Plagiarist professor and symbolic-noose victim Madonna Constantine released a statement yesterday calling Columbia’s discplinary action against her “premature, vindictive, and mean-spirited,” the product of “institutional racism,” “a conspiracy and witch-hunt.” She writes,
I am left to wonder whether a White faculty member would have been treated in such a publicly disrespectful and disparaging manner.
It is my opinion that this investigation, along with other incidents that have happened to me at Teachers College in recent months, point to a conspiracy and witch-hunt by certain current and former members of the Teachers College community. I believe that nothing that has happened to me this year is coincidental, particularly when I reflect upon the hate crime I experienced last semester involving a noose on my office door. As one of only two tenured Black women full professors at Teachers College, it pains me to conclude that I have been specifically and systematically targeted.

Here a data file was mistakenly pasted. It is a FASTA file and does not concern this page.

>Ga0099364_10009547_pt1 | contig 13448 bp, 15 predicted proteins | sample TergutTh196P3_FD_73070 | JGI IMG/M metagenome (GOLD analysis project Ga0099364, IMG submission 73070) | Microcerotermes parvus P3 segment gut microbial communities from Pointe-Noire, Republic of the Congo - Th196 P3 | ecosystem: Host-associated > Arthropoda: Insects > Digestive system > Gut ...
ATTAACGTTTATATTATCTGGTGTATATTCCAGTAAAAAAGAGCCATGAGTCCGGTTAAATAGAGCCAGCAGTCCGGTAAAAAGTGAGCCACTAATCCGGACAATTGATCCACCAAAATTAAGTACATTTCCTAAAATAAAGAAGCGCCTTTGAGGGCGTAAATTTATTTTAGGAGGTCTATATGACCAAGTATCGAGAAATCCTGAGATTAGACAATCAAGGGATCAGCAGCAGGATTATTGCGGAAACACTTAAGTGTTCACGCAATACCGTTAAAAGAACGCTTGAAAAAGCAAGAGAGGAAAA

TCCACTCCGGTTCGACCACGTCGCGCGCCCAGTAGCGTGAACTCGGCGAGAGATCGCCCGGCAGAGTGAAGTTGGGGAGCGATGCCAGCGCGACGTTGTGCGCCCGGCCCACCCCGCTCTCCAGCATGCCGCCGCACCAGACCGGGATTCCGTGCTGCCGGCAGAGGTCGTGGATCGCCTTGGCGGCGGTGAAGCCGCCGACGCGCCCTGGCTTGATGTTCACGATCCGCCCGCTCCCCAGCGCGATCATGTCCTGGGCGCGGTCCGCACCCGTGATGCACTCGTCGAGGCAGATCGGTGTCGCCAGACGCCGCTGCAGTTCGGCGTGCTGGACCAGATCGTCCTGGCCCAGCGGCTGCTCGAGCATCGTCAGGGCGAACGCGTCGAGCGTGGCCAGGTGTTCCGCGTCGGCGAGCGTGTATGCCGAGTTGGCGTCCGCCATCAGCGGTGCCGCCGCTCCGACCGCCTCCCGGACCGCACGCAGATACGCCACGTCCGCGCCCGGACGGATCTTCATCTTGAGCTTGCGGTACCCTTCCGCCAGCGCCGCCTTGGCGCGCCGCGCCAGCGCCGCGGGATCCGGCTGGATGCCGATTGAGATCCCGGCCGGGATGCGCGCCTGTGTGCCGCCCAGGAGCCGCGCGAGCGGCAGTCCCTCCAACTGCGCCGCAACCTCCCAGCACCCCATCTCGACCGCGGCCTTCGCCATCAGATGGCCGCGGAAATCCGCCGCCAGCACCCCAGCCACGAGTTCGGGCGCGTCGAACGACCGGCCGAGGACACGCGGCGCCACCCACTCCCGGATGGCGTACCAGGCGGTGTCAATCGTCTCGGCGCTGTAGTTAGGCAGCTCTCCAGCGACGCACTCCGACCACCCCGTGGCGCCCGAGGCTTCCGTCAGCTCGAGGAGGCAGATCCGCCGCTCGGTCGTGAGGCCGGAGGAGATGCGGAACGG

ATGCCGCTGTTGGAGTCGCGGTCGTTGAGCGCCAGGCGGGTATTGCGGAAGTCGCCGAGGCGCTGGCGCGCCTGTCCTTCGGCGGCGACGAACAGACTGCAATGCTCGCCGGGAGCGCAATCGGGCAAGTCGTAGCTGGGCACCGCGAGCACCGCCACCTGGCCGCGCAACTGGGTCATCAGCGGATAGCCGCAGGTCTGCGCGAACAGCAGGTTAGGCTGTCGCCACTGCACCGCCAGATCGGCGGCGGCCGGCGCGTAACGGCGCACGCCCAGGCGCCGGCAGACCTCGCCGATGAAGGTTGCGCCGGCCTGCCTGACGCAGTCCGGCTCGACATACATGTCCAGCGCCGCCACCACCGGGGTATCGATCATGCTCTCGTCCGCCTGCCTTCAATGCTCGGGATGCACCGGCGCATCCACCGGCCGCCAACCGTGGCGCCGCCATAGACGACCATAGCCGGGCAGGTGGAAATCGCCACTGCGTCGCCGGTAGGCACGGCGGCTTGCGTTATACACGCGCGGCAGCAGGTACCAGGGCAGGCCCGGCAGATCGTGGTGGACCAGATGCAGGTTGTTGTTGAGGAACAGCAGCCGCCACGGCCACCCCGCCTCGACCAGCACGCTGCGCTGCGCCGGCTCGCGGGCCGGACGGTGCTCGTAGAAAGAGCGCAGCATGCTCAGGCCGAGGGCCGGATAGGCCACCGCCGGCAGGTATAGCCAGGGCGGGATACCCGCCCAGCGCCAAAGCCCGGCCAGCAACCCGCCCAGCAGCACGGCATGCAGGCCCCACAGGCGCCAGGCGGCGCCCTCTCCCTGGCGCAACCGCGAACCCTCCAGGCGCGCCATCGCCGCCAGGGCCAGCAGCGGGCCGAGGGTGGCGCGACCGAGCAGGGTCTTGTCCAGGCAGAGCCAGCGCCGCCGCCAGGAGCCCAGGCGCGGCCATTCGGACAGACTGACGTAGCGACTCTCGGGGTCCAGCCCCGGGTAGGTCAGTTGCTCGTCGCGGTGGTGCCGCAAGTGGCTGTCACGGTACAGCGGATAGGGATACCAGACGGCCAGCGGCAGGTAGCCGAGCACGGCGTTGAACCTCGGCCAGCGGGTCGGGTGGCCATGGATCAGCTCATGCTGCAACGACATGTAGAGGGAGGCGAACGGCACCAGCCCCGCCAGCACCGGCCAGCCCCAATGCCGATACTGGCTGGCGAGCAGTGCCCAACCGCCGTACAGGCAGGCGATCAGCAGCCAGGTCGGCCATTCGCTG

Now, we love damning the man as much as the next 20-something pipsqueak, but when Columbia takes a fine-toothed comb to your oeuvre and finds five years’ worth of academic dishonesty? Might be time to cut your losses, maybe update your resume and check out the listings on monster.com.
Or, you could hang out at the office, brainstorming synonyms for “persecution” and pretending it’s the Cultural Revolution and Columbia’s the Red Guard:
There have been attempts by the Teachers College administration to intimidate and blackmail me into leaving the College by insisting that I sign a false statement related to the aforementioned investigation. I refused to sign it!
Most peculiarly, Constantine’s statement circulated first as an email addressed to the “Teachers College Community” before reaching the Spec where you can read it now, alongside a the TC’s response and news coverage on the “embattled” professor. NYT’s coverage is here.